Monochromatic colors – containing or using only one color
Analogous colors – groups of three colors that are next to each other on the color wheel

 

Shag’s incredibly deep understanding of the color wheel includes so many gradations of each color his wheel is as big as a ferris wheel!

 

Welcome to week 2 of the Explore Color with Wings color theory series! Click to check out 3 masters of color theory and learn some application techniques!


Jean Phillipe Lenclos

Deserving the status of color theory grand-dad, you can’t talk color in environments without a wink to Lenclos. He’s considered to be a color geographer because of his observations and realizations of how color affects different cultures around the world.

 

Welcome to week 2 of the Explore Color with Wings color theory series! Click to check out 3 masters of color theory and learn some application techniques!

Learn more about Jean-Phillipe Lenclos, his books, and art here.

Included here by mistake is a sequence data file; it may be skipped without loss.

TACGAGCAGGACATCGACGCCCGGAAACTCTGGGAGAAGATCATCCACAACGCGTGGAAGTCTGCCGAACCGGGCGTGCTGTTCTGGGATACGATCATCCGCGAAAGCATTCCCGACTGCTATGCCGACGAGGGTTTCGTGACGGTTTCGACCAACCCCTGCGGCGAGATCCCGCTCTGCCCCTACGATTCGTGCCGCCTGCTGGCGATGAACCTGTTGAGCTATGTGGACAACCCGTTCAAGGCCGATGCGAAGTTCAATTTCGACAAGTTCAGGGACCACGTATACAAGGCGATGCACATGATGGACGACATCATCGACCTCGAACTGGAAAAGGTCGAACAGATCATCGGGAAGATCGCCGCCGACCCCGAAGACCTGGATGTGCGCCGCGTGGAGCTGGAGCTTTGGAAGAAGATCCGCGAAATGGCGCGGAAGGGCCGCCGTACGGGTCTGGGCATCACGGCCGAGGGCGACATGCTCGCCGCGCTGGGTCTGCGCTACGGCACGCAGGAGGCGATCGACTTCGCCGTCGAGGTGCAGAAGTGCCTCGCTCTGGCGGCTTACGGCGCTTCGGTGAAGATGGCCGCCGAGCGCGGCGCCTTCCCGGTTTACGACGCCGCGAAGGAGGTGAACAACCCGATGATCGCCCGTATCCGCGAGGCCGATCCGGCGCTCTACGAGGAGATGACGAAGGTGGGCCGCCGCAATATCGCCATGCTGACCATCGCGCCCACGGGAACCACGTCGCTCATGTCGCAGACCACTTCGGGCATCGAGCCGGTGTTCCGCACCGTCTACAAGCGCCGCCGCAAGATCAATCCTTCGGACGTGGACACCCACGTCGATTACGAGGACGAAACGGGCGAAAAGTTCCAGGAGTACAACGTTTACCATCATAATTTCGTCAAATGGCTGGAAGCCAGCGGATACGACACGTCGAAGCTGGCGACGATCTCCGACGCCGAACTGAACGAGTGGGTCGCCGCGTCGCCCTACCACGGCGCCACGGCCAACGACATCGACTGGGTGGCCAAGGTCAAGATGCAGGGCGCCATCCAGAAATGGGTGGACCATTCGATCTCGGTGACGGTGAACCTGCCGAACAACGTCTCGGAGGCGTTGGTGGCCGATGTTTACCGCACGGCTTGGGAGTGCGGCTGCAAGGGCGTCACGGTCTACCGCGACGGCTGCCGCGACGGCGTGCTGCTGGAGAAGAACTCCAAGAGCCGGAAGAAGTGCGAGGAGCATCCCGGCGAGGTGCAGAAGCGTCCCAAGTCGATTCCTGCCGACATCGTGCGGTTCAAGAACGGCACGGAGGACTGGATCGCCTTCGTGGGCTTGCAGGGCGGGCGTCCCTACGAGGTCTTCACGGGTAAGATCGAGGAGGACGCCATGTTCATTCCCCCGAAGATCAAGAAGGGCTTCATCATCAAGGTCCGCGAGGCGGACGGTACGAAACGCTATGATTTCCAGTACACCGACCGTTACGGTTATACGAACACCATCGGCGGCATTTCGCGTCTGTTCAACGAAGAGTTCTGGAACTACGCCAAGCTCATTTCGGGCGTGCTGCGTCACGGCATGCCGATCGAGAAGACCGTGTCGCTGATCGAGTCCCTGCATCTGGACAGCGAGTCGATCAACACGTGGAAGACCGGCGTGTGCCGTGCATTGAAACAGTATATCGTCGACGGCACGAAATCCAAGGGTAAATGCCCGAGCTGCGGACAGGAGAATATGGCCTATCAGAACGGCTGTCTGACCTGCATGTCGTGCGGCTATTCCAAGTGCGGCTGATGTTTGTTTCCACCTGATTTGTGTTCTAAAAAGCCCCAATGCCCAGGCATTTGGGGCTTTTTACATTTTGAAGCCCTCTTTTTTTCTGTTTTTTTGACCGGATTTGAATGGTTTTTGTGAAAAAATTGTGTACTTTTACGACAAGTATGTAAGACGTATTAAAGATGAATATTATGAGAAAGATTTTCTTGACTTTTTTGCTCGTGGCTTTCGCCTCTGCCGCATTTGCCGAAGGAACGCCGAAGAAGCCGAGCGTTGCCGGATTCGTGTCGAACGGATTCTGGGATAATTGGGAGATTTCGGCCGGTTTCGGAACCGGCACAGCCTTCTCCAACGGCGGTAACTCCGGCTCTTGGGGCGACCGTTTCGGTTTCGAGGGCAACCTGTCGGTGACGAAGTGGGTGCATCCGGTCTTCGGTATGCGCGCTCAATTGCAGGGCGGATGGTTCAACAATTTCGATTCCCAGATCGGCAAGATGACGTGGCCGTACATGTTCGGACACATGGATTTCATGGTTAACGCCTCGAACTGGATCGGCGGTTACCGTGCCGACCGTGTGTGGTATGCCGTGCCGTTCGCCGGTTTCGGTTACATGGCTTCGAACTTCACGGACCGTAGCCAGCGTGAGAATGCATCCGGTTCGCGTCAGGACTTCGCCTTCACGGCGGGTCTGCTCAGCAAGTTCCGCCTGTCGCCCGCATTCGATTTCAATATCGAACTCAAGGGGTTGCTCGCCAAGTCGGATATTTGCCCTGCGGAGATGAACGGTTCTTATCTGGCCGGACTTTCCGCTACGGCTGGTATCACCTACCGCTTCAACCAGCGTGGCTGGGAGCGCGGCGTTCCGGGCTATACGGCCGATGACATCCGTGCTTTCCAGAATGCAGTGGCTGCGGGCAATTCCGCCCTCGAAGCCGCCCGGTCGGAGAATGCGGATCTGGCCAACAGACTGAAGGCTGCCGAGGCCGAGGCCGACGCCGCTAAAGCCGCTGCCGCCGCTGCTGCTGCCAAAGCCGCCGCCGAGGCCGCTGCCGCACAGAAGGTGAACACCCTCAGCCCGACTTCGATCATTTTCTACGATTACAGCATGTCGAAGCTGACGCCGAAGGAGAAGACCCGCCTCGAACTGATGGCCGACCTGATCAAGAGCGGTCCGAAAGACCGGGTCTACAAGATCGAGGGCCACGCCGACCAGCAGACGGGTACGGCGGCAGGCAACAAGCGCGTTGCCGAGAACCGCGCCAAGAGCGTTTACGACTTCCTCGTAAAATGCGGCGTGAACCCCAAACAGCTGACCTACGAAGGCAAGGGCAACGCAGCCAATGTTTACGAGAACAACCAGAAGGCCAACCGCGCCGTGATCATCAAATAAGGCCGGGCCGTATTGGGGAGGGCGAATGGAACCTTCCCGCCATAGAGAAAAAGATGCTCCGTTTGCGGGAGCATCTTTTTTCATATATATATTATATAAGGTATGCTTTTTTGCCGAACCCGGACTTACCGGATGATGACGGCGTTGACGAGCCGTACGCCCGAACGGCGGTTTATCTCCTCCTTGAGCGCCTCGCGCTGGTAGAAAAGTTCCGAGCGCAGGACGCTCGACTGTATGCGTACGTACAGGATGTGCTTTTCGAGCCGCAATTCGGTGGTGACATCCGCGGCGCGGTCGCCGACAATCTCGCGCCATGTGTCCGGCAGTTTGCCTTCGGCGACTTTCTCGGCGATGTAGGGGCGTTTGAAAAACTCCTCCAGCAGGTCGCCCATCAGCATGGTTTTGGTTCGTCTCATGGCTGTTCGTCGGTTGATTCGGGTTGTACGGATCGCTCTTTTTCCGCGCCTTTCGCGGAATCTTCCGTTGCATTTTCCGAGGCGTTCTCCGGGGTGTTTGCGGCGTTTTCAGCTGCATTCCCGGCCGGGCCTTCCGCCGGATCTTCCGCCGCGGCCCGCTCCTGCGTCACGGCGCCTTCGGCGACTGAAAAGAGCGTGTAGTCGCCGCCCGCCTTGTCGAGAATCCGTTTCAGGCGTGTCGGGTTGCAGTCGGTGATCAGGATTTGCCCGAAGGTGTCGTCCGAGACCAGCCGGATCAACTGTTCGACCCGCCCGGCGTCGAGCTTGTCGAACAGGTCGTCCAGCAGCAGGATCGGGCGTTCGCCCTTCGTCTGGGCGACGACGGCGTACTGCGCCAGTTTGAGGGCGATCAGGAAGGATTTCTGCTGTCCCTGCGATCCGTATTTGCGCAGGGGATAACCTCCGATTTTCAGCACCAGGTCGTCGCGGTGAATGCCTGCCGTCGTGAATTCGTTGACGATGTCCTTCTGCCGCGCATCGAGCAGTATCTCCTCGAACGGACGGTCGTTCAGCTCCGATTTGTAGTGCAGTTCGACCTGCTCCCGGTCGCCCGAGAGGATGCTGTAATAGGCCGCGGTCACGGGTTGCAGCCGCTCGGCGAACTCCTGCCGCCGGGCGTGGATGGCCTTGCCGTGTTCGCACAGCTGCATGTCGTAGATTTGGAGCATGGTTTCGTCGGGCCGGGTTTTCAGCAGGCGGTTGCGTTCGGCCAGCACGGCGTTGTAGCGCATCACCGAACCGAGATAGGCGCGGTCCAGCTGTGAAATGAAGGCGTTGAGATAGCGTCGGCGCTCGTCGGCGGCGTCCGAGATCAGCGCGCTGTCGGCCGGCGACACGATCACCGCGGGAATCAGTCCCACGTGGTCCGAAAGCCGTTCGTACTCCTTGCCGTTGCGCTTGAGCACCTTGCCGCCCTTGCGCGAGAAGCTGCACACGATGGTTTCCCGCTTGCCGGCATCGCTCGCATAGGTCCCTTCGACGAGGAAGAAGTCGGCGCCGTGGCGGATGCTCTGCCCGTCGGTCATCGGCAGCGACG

Lenclos was the first to explore, document, and write about the differences in the popularity of colors in different cultures. He also paints color fields in environments based on his findings.

It’s so true though if you think about it – the environmental influence and popularity of colors vary so much between say New York City, Sedona, and Miami. Color really does define the general mood of a city or region and the fashion of it’s inhabitants!

 

Welcome to week 2 of the Explore Color with Wings color theory series! Click to check out 3 masters of color theory and learn some application techniques!